Sorry for the radio silence, I've been laid up this past week with a rousing case of dysentery that I can blame on either an incompetent food service worker or my chickens, the mystery remains.
The culprit was Campylobacter, and let me tell you, a week with this evil little bug in your belly is a fast and effective method for weight loss! And headaches, muscle pain, scorching fever... and lots of other little goodies who's descriptions I will spare you.
The lesson to be taken away from this little tango with toxins is -
A) Handle your food safely. Campylobacter bacteria, according to several sources I've read recently, can be found in upwards of 70% of grocery store chicken samples. So it's there already, and it's your job to kill it by cooking your meat thoroughly and by cleaning your kitchen surfaces and utensils adequately. Campylobacter is actually killed fairly easily, particularly by our stomach acid. But in folks like me, who take acid-reducing medication, the castle doors have essentially been flung wide open to receive the invaders.
B) Handle your livestock carefully. Most populations of live chickens (and other animals - cats, dogs, cattle, etc.) carry Campylobacter in their gut, and are asymptomatic. So even if they're not sick, they can still get you sick. We're pretty intense hand washers over here, but it only takes a few little bacteria to take you out.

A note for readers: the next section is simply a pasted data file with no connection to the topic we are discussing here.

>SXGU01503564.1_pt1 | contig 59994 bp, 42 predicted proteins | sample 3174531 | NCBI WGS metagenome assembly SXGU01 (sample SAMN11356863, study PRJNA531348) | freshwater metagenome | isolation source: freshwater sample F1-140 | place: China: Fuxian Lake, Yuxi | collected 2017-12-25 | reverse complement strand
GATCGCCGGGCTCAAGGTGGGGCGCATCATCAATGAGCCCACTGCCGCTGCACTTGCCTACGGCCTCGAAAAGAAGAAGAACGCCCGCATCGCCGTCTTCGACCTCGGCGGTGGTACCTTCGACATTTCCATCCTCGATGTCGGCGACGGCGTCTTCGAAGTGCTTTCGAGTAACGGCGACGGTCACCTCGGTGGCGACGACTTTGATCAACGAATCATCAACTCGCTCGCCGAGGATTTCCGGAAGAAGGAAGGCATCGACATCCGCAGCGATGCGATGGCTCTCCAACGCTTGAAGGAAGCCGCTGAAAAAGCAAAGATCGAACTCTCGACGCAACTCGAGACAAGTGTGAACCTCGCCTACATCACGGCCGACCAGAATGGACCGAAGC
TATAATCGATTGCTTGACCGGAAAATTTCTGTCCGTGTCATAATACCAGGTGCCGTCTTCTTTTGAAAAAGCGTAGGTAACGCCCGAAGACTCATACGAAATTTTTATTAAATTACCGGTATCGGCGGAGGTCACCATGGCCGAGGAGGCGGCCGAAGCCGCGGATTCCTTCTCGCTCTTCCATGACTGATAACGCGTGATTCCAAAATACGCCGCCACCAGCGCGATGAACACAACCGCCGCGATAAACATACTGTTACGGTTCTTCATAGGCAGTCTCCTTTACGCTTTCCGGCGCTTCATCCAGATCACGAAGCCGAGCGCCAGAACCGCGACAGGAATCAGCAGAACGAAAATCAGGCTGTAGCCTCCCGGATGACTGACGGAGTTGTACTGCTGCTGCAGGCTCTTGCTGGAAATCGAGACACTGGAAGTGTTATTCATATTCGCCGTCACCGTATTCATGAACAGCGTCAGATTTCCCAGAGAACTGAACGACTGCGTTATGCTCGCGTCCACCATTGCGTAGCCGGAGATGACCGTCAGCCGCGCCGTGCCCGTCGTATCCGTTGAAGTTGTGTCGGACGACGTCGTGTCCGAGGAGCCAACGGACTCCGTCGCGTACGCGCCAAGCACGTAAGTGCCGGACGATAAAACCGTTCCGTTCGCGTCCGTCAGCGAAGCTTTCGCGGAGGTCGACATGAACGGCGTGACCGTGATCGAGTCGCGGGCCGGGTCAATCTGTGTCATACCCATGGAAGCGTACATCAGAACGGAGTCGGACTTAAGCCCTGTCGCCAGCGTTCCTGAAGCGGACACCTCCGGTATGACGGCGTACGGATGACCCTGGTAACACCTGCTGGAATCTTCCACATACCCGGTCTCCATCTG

I half-suspect that my infection came from caring for a sick little chick (who died of a bloody flux) in my home. I'm a softy. I couldn't leave her outside all by her poor lonesome to die, so we brought her in in a laundry basket and attempted to ply her with fresh grass and electrolyte-infused water to bring her back around to health, but it didn't work. Somewhere during the process, I must have inhaled or swallowed a bacteria, and that was that.
Here we are a week later, and I'm still recovering. The muscle pain, headache and cramps were like nothing I've ever felt before in my life! The doc told me that the toxins were in my blood, muscles and even the tissue surrounding my brain, which is why they had to give me a blue whale-sized dose of dilaudid to knock me out.
I'd long known that the perils of farming are many, but hadn't thought to include among them bacterial assassination attempts. I always figured that when something happened to me, it'd be more like me chopping off a toe with an ax, or having my nose broken by a flying goat hoof, but I guess you can't plan these things. All in good time, all in good time....